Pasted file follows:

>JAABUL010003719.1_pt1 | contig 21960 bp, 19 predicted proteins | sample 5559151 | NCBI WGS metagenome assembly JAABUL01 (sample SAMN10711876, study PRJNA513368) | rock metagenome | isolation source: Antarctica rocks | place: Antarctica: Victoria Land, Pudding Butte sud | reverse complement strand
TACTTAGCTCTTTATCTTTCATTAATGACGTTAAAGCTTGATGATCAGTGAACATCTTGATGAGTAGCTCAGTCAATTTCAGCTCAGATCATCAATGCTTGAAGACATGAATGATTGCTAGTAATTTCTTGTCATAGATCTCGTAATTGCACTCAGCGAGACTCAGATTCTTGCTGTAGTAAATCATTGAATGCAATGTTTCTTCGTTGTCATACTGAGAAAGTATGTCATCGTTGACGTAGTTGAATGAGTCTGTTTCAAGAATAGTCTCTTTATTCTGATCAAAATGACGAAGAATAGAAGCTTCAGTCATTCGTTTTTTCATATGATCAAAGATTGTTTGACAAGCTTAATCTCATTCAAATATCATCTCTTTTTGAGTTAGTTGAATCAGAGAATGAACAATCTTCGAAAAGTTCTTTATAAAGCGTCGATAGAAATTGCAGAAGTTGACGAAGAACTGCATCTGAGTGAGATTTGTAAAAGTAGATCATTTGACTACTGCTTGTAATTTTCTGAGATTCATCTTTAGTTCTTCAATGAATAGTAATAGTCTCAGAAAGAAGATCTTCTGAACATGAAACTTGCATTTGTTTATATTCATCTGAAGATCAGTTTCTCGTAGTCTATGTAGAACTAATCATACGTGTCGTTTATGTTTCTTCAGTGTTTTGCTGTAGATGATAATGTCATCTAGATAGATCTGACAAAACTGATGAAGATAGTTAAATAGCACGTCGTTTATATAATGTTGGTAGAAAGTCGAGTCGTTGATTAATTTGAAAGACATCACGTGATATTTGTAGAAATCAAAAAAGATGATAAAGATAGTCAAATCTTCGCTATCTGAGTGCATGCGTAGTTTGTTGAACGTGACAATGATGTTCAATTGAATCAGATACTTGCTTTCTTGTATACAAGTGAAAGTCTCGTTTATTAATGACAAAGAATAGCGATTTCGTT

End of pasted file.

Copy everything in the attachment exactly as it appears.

>JAABUL010003719.1_pt1 | contig 21960 bp, 19 predicted proteins | sample 5559151 | NCBI WGS metagenome assembly JAABUL01 (sample SAMN10711876, study PRJNA513368) | rock metagenome | isolation source: Antarctica rocks | place: Antarctica: Victoria Land, Pudding Butte sud | reverse complement strand
TACTTAGCTCTTTATCTTTCATTAATGACGTTAAAGCTTGATGATCAGTGAACATCTTGATGAGTAGCTCAGTCAATTTCAGCTCAGATCATCAATGCTTGAAGACATGAATGATTGCTAGTAATTTCTTGTCATAGATCTCGTAATTGCACTCAGCGAGACTCAGATTCTTGCTGTAGTAAATCATTGAATGCAATGTTTCTTCGTTGTCATACTGAGAAAGTATGTCATCGTTGACGTAGTTGAATGAGTCTGTTTCAAGAATAGTCTCTTTATTCTGATCAAAATGACGAAGAATAGAAGCTTCAGTCATTCGTTTTTTCATATGATCAAAGATTGTTTGACAAGCTTAATCTCATTCAAATATCATCTCTTTTTGAGTTAGTTGAATCAGAGAATGAACAATCTTCGAAAAGTTCTTTATAAAGCGTCGATAGAAATTGCAGAAGTTGACGAAGAACTGCATCTGAGTGAGATTTGTAAAAGTAGATCATTTGACTACTGCTTGTAATTTTCTGAGATTCATCTTTAGTTCTTCAATGAATAGTAATAGTCTCAGAAAGAAGATCTTCTGAACATGAAACTTGCATTTGTTTATATTCATCTGAAGATCAGTTTCTCGTAGTCTATGTAGAACTAATCATACGTGTCGTTTATGTTTCTTCAGTGTTTTGCTGTAGATGATAATGTCATCTAGATAGATCTGACAAAACTGATGAAGATAGTTAAATAGCACGTCGTTTATATAATGTTGGTAGAAAGTCGAGTCGTTGATTAATTTGAAAGACATCACGTGATATTTGTAGAAATCAAAAAAGATGATAAAGATAGTCAAATCTTCGCTATCTGAGTGCATGCGTAGTTTGTTGAACGTGACAATGATGTTCAATTGAATCAGATACTTGCTTTCTTGTATACAAGTGAAAGTCTCGTTTATTAATGACAAAGAATAGCGATTTCGTT